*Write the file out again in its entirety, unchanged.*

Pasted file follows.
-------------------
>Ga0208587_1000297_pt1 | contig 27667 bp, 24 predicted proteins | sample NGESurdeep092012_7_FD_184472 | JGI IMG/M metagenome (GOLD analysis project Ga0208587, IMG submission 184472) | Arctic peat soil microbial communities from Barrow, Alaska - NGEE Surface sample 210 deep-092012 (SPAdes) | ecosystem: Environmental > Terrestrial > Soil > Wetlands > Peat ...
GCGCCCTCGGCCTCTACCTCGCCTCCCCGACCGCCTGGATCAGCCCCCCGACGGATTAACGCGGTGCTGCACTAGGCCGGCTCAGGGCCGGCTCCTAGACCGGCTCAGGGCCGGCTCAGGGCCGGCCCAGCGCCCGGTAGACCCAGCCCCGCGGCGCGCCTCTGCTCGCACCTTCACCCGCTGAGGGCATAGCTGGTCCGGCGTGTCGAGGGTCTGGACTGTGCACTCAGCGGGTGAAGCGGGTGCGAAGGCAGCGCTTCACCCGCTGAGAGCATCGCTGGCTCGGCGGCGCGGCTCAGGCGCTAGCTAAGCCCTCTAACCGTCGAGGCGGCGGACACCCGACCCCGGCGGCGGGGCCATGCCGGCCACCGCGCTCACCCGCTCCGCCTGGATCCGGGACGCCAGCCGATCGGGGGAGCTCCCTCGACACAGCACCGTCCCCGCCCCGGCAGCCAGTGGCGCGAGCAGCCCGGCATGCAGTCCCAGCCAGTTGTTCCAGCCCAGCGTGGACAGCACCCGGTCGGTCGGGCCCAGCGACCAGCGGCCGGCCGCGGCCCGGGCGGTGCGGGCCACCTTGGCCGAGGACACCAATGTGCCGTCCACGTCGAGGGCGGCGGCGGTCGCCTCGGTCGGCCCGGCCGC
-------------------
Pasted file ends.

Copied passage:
>Ga0208587_1000297_pt1 | contig 27667 bp, 24 predicted proteins | sample NGESurdeep092012_7_FD_184472 | JGI IMG/M metagenome (GOLD analysis project Ga0208587, IMG submission 184472) | Arctic peat soil microbial communities from Barrow, Alaska - NGEE Surface sample 210 deep-092012 (SPAdes) | ecosystem: Environmental > Terrestrial > Soil > Wetlands > Peat ...
GCGCCCTCGGCCTCTACCTCGCCTCCCCGACCGCCTGGATCAGCCCCCCGACGGATTAACGCGGTGCTGCACTAGGCCGGCTCAGGGCCGGCTCCTAGACCGGCTCAGGGCCGGCTCAGGGCCGGCCCAGCGCCCGGTAGACCCAGCCCCGCGGCGCGCCTCTGCTCGCACCTTCACCCGCTGAGGGCATAGCTGGTCCGGCGTGTCGAGGGTCTGGACTGTGCACTCAGCGGGTGAAGCGGGTGCGAAGGCAGCGCTTCACCCGCTGAGAGCATCGCTGGCTCGGCGGCGCGGCTCAGGCGCTAGCTAAGCCCTCTAACCGTCGAGGCGGCGGACACCCGACCCCGGCGGCGGGGCCATGCCGGCCACCGCGCTCACCCGCTCCGCCTGGATCCGGGACGCCAGCCGATCGGGGGAGCTCCCTCGACACAGCACCGTCCCCGCCCCGGCAGCCAGTGGCGCGAGCAGCCCGGCATGCAGTCCCAGCCAGTTGTTCCAGCCCAGCGTGGACAGCACCCGGTCGGTCGGGCCCAGCGACCAGCGGCCGGCCGCGGCCCGGGCGGTGCGGGCCACCTTGGCCGAGGACACCAATGTGCCGTCCACGTCGAGGGCGGCGGCGGTCGCCTCGGTCGGCCCGGCCGC